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Scientists name snake species after Harrison Ford
The snake lives in the Andes mountains.

Actor jokes that it’s always scary animals named after him.

A new species of snake, discovered by researchers in the Peruvian Andes, has been named after the Hollywood actor Harrison Ford.

Tachymenoides harrisonford, a type of slender snake, is pale yellowish-brown and black, colours which help it to remain camouflaged in its mountain habitat. The specimen found was
41cm long.

The snake was discovered in a remote location in the Otishi National Park, in an area that has not yet been thoroughly scientifically surveyed due to a combination of steep mountains and dangers posed by the illegal drugs trade.

The researchers have chosen to name the snake after the star of the Indiana Jones films because of his support for wildlife conservation. Mr Ford is vice-chair of the not-for-profit environmental organisation Conservation International.

It is the third species to be named after the actor, joining a species of ant (Pheidole harrisonfordi) and a type of spider (Calponia harrisonfordi).

Mr Ford said: “These scientists keep naming critters after me, but it’s always the ones that terrify children. I don’t understand. I spend my free time cross-stitching. I sing lullabies to my basil plants, so they won’t fear the night.”

“In all seriousness, this discovery is humbling. It’s a reminder that there’s still so much to learn about our wild world — and that humans are one small part of an impossibly vast biosphere.

“On this planet, all fates are intertwined, and right now, one million species are teetering on the edge of oblivion. We have an existential mandate to mend our broken relationship with nature and protect the places that sustain life.”

The full description of the snake has been published this month in the journal Salamandra.

 

Image (C) Edgar Lehr/Conservation International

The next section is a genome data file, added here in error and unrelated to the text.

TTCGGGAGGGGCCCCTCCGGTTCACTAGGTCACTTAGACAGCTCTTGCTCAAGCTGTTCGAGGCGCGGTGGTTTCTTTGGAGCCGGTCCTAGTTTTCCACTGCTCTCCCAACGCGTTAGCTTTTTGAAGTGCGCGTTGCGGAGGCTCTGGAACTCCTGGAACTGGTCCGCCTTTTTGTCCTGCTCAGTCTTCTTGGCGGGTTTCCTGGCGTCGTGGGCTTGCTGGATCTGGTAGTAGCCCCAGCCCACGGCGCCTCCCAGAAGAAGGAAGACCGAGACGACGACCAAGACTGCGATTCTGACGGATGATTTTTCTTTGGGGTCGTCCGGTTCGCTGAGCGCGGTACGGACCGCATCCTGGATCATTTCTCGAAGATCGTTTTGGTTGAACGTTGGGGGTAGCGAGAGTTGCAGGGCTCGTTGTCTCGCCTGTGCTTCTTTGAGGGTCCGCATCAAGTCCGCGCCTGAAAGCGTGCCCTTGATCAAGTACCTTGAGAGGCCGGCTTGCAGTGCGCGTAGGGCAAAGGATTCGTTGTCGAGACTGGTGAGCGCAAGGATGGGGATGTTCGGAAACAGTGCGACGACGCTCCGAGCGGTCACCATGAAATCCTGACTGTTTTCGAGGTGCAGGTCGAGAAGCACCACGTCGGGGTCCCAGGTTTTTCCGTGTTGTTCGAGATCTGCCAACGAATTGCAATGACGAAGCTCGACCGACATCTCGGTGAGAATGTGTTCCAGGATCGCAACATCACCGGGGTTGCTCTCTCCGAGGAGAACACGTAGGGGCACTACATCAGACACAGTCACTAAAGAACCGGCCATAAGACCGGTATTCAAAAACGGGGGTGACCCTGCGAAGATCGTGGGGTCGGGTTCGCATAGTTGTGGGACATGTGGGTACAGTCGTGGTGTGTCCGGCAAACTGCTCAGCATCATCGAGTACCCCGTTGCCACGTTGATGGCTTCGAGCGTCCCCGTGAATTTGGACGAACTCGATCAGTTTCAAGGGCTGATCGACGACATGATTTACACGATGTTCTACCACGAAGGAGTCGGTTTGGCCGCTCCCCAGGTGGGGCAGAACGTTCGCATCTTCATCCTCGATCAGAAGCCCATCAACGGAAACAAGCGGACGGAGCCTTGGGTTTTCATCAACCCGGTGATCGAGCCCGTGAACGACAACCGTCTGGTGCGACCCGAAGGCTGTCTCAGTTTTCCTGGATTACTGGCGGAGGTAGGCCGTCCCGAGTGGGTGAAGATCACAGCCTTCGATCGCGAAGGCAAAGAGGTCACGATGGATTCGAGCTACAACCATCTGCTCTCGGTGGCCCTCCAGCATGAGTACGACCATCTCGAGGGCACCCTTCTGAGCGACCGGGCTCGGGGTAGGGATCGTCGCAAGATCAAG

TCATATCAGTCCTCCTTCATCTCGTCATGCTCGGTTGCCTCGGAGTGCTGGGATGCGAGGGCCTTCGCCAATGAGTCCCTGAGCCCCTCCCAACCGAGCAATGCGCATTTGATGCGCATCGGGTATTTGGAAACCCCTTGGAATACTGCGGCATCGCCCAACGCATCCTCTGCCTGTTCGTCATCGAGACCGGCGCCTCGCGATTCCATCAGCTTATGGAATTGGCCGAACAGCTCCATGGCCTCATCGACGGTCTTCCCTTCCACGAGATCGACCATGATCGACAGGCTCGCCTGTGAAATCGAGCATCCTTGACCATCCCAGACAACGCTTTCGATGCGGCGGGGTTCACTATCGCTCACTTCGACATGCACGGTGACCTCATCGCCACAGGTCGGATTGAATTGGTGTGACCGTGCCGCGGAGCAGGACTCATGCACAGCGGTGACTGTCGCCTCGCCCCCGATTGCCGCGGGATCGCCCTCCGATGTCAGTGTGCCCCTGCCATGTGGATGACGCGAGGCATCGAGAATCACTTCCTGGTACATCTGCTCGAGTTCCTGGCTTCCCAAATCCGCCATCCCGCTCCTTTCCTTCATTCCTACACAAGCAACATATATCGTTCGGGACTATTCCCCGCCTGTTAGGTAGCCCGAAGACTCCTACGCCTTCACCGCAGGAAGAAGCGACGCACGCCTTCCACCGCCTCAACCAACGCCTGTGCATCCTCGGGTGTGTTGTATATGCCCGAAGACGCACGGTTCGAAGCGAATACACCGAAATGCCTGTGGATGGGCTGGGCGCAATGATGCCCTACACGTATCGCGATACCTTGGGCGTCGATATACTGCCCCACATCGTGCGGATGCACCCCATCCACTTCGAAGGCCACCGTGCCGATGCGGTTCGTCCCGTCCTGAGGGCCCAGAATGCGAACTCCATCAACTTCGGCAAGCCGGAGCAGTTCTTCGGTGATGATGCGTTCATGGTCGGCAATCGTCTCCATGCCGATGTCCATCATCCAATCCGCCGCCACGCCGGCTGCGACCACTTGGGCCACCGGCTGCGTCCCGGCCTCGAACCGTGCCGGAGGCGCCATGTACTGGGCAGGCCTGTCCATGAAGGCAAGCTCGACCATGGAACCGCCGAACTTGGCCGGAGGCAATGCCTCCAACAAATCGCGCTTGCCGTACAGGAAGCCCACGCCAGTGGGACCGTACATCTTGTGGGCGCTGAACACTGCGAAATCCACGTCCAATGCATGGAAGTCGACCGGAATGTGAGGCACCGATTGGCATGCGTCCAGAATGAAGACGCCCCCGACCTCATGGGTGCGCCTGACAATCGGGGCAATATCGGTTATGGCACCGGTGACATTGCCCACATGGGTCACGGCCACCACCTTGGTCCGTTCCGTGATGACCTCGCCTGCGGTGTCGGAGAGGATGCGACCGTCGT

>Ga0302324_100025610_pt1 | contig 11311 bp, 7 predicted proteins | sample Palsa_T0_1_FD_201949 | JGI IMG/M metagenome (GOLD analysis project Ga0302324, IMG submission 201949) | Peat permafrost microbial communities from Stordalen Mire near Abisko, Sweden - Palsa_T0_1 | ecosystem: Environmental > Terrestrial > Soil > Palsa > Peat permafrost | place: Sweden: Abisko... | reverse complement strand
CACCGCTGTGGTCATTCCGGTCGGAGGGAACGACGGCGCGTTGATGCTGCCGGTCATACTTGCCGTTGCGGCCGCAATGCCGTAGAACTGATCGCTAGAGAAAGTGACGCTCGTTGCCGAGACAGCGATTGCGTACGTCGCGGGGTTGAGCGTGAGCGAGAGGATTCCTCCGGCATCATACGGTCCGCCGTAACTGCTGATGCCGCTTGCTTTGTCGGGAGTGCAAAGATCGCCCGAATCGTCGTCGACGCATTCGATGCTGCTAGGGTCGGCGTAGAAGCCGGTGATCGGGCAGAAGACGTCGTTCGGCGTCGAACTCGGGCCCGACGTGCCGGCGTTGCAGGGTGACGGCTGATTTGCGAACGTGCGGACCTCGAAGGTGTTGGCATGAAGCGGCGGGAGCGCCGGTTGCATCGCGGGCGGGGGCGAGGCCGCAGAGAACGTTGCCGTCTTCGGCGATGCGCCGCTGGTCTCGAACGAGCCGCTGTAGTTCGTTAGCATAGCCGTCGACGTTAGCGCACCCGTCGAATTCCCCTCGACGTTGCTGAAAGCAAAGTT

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Charities' XL bully neutering scheme closes

News Story 1
 A scheme that helped owners of XL bully dogs with the cost of neutering has closed to new applications due to high demand.

The scheme, run by the RSPCA, Blue Cross, and Battersea, has helped 1,800 dogs and their owners after XL bullies were banned under the Dangerous Dogs Act.

In England and Wales, owners of XL bully dogs which were over one year old on 31 January 2021 have until 30 June 2024 to get their dog neutered. If a dog was between seven months and 12 months old, it must be neutered by 31 December 2024. If it was under seven months old, owners have until 30 June 2025.

More information can be found on the Defra website. 

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News Shorts
Avian flu cattle outbreak spreads to tenth US state

Cattle in two dairy herds in Iowa have tested positive for highly pathogenic avian influenza (HPAI), making it the tenth state in the USA to be affected by the ongoing outbreak of the disease in cattle.

Since March 2024, more than 80 herds across the USA have been affected by the virus and three dairy workers have tested positive. Authorities have introduced measures to limit the spread of the virus and farmers have been urged to strengthen their biosecurity protocols.

Mike Naig, Iowa secretary of agriculture, said: "Given the spread of highly pathogenic avian influenza within dairy cattle in many other states, it is not a surprise that we would have a case given the size of our dairy industry in Iowa.

"While lactating dairy cattle appear to recover with supportive care, we know this destructive virus continues to be deadly for poultry."